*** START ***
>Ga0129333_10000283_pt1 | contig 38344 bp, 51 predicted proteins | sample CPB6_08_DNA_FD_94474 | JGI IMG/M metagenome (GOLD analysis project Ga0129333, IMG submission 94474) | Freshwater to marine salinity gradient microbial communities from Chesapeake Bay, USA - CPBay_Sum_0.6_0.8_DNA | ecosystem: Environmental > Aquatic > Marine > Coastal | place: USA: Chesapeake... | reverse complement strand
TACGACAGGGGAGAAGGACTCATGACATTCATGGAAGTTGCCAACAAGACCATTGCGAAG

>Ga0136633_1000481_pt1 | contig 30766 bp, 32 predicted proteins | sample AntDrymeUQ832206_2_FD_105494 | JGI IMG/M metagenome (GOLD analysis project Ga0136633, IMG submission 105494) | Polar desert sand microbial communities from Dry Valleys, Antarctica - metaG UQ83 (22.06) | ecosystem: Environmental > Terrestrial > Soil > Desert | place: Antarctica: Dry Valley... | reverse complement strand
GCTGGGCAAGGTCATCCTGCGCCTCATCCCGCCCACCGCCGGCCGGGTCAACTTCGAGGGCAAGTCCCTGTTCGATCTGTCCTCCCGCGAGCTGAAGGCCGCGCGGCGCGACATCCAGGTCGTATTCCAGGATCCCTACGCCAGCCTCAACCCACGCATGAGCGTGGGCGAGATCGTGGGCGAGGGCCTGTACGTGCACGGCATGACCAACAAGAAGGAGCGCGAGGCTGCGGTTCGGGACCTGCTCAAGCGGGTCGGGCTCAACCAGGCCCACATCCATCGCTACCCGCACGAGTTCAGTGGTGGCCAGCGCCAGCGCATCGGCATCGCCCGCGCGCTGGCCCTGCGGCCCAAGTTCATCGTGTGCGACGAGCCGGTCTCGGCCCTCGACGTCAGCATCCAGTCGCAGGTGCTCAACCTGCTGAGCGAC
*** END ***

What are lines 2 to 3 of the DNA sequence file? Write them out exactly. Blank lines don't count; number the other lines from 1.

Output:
TACGACAGGGGAGAAGGACTCATGACATTCATGGAAGTTGCCAACAAGACCATTGCGAAG

>Ga0136633_1000481_pt1 | contig 30766 bp, 32 predicted proteins | sample AntDrymeUQ832206_2_FD_105494 | JGI IMG/M metagenome (GOLD analysis project Ga0136633, IMG submission 105494) | Polar desert sand microbial communities from Dry Valleys, Antarctica - metaG UQ83 (22.06) | ecosystem: Environmental > Terrestrial > Soil > Desert | place: Antarctica: Dry Valley... | reverse complement strand